15/10/2015 11:03 BST | Updated 15/10/2016 06:12 BST

Why I Abstained

At conference only a few short weeks ago the Shadow Chancellor announced Labour's continued support for the fiscal charter. An idea which has its origins in the last months of the previous Labour Government. However, upon Parliament's return like every Labour MP I received a letter stating that it would now be Labour's position to oppose.

Over the next few days the Shadow Chancellor attempted to explain this U-turn and justify his inconsistent policy. In my mind he failed to do so. On the morning of the vote I asked to speak with him so I could, in person, hear his justification and make my mind up. Despite passing this on to Labour whips, the Shadow Chancellor never got in touch.

In the cold light of day we can see the impacts of the Shadow Chancellor's U-turn. Rather than debating Osborne's failure to balance the books and putting forward an alternative, progressive Labour plan, the narrative of the day is mistakes by the Labour leadership.

But beyond the Westminster world, which fixates far too often on performance, the take away message for most of the country will be Labour still does not get it on the economy. It is clear that we lost the voters' trust on public finances, on economic management, on looking after the pound in peoples' pocket.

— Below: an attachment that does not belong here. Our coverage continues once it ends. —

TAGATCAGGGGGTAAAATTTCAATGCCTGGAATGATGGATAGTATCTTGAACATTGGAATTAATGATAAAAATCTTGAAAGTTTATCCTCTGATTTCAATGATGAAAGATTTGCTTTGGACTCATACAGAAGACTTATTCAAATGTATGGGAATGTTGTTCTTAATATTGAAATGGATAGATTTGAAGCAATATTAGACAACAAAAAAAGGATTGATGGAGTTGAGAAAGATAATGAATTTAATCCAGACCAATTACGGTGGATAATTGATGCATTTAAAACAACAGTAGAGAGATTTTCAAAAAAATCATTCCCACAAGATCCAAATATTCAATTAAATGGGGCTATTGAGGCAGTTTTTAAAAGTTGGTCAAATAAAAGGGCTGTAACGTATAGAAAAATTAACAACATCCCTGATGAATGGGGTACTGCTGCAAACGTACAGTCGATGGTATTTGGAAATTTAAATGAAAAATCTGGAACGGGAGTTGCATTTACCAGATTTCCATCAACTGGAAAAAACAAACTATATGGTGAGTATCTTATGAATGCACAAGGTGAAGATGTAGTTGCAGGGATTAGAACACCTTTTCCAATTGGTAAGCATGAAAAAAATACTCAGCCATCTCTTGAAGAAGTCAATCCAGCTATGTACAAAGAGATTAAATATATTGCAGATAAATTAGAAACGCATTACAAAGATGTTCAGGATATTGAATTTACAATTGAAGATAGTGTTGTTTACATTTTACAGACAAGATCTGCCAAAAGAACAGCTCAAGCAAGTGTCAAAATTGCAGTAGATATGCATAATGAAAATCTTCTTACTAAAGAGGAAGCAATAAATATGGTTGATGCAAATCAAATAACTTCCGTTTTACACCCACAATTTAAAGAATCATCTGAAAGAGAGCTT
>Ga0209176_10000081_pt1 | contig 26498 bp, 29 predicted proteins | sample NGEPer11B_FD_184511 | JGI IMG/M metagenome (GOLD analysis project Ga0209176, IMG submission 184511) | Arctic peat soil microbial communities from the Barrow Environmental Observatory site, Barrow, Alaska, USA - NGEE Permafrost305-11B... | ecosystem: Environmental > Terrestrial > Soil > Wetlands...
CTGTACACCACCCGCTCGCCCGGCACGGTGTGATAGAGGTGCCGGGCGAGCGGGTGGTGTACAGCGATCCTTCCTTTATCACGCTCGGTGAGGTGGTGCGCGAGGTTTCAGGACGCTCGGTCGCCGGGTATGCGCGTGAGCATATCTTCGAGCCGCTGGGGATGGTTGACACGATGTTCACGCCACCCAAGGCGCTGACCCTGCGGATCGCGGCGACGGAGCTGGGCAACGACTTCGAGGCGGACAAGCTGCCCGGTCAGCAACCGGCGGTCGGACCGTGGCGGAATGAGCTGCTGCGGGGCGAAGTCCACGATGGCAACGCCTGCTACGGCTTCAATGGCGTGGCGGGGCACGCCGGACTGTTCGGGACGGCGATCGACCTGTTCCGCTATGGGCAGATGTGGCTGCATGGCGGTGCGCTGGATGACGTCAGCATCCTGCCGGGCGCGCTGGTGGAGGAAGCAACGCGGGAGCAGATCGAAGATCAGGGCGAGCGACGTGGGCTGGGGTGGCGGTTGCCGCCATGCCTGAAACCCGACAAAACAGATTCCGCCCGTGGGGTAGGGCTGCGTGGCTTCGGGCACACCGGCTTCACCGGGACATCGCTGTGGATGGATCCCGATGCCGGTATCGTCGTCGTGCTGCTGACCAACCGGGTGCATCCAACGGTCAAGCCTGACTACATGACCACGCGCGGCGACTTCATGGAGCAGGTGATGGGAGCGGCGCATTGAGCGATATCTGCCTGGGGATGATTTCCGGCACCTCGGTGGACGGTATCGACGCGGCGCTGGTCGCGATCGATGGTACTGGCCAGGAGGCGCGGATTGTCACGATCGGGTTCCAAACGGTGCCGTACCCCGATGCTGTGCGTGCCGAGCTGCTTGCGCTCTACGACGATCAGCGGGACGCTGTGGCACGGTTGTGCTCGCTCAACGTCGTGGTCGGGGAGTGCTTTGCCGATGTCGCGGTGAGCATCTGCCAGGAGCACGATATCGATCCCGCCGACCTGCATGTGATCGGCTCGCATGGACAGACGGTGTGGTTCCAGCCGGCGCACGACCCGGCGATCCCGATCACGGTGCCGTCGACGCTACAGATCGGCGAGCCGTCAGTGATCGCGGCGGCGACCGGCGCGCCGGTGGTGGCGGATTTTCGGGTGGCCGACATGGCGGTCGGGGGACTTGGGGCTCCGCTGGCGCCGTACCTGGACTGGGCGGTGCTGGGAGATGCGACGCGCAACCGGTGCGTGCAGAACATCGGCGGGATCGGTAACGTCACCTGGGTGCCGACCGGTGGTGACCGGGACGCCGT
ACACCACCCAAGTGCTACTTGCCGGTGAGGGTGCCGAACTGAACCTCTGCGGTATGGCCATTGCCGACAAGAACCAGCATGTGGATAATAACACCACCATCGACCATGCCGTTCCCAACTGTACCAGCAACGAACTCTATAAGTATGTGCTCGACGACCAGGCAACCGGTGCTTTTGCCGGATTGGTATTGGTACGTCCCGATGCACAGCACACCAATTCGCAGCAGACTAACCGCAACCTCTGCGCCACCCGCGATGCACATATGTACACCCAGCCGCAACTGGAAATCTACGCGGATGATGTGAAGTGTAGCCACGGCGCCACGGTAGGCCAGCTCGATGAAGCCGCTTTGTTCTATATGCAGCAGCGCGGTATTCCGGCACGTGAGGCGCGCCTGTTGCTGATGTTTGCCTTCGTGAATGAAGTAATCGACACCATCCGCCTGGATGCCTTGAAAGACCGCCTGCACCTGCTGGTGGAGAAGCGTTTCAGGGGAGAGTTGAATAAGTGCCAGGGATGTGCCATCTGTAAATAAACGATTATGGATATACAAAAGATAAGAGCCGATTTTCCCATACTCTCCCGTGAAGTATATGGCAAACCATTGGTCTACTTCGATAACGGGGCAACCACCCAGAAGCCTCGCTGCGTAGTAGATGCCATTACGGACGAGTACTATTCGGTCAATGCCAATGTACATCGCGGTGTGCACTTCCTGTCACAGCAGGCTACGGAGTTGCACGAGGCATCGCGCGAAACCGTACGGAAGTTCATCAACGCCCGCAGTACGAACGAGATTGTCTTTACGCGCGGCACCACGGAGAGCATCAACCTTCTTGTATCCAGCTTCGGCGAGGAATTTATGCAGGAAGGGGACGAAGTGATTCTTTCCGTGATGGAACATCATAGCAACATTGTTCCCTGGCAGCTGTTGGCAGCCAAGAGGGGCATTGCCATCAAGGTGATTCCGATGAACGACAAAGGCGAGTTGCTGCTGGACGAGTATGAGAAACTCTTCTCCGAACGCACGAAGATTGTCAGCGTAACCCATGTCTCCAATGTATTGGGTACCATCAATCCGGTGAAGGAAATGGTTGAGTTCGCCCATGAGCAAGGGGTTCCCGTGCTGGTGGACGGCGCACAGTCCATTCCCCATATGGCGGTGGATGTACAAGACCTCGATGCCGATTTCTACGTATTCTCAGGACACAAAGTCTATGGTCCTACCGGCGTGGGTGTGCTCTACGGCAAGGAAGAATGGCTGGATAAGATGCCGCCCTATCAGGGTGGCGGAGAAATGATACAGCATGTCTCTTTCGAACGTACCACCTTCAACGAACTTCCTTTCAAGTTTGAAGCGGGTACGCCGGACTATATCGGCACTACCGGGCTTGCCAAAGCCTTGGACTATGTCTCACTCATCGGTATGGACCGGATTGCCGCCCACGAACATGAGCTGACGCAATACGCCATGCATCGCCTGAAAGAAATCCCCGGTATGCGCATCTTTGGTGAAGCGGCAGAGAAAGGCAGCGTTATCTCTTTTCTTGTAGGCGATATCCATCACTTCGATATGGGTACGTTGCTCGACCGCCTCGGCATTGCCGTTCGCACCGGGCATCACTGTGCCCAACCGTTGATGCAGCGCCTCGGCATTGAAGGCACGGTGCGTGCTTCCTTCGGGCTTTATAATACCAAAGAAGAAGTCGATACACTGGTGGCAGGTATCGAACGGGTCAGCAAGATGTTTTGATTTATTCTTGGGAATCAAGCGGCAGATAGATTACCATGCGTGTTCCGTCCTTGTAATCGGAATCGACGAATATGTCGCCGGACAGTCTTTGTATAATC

Labour will never be a true alternative government until we win back this trust. This cannot be done by chopping and changing our policy on a key economic issue just two weeks after announcing it at conference.

Make no mistake whether you support the idea of achieving a surplus when possible is a key component of economic policy.

This is not to say the fiscal charter is perfect. It has no provisions for securing vital investments, for protecting the health and education budgets, for ensuring the national security. Labour should have been working with the government to gain these concessions. That would have been the actions of a responsible, mature and sensible opposition. You cannot hope to achieve change by just offering blanket opposition.

I agreed with the Shadow Chancellor at conference when he supported the fiscal charter. I believe if we continued to back it in principle we would have been able to improve the fiscal charter before the vote on Wednesday.

Instead by changing Labour's policy, without consulting the Parliamentary Labour Party or the Shadow Cabinet, the Shadow Chancellor needlessly backed himself into a corner.

Labour has every chance of winning the next general election. But only if we are consistent and sensible with our policy positions. Only if we can prove that we once again deserve to be trusted to run the economy. I fear that in opposing the fiscal charter we have moved further away from this; this is why for the first time ever I could not follow my party's whip. I did so with a heavy heart but as others have said politics needs to be led by principles.

Chris Evans is the Labour MP for Islwyn